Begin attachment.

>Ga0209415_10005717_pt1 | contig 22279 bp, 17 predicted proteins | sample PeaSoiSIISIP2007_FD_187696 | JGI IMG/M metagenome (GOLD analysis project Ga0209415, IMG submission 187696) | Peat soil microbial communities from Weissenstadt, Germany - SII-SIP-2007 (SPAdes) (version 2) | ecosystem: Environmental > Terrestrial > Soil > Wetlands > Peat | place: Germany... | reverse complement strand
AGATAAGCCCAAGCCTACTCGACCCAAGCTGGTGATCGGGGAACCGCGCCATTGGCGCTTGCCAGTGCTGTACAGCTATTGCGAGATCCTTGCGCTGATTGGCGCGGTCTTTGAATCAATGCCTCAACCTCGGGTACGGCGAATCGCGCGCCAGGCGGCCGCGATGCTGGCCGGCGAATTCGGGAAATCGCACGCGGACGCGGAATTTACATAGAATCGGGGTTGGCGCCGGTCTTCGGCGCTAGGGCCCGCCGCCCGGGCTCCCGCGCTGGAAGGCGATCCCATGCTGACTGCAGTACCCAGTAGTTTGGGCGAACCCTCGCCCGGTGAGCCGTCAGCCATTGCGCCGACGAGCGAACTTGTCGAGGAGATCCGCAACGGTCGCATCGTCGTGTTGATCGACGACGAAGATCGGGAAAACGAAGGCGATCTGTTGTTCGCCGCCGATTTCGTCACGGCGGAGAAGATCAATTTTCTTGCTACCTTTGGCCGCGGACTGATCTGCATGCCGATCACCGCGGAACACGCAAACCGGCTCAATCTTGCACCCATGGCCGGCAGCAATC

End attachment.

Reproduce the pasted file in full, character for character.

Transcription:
>Ga0209415_10005717_pt1 | contig 22279 bp, 17 predicted proteins | sample PeaSoiSIISIP2007_FD_187696 | JGI IMG/M metagenome (GOLD analysis project Ga0209415, IMG submission 187696) | Peat soil microbial communities from Weissenstadt, Germany - SII-SIP-2007 (SPAdes) (version 2) | ecosystem: Environmental > Terrestrial > Soil > Wetlands > Peat | place: Germany... | reverse complement strand
AGATAAGCCCAAGCCTACTCGACCCAAGCTGGTGATCGGGGAACCGCGCCATTGGCGCTTGCCAGTGCTGTACAGCTATTGCGAGATCCTTGCGCTGATTGGCGCGGTCTTTGAATCAATGCCTCAACCTCGGGTACGGCGAATCGCGCGCCAGGCGGCCGCGATGCTGGCCGGCGAATTCGGGAAATCGCACGCGGACGCGGAATTTACATAGAATCGGGGTTGGCGCCGGTCTTCGGCGCTAGGGCCCGCCGCCCGGGCTCCCGCGCTGGAAGGCGATCCCATGCTGACTGCAGTACCCAGTAGTTTGGGCGAACCCTCGCCCGGTGAGCCGTCAGCCATTGCGCCGACGAGCGAACTTGTCGAGGAGATCCGCAACGGTCGCATCGTCGTGTTGATCGACGACGAAGATCGGGAAAACGAAGGCGATCTGTTGTTCGCCGCCGATTTCGTCACGGCGGAGAAGATCAATTTTCTTGCTACCTTTGGCCGCGGACTGATCTGCATGCCGATCACCGCGGAACACGCAAACCGGCTCAATCTTGCACCCATGGCCGGCAGCAATC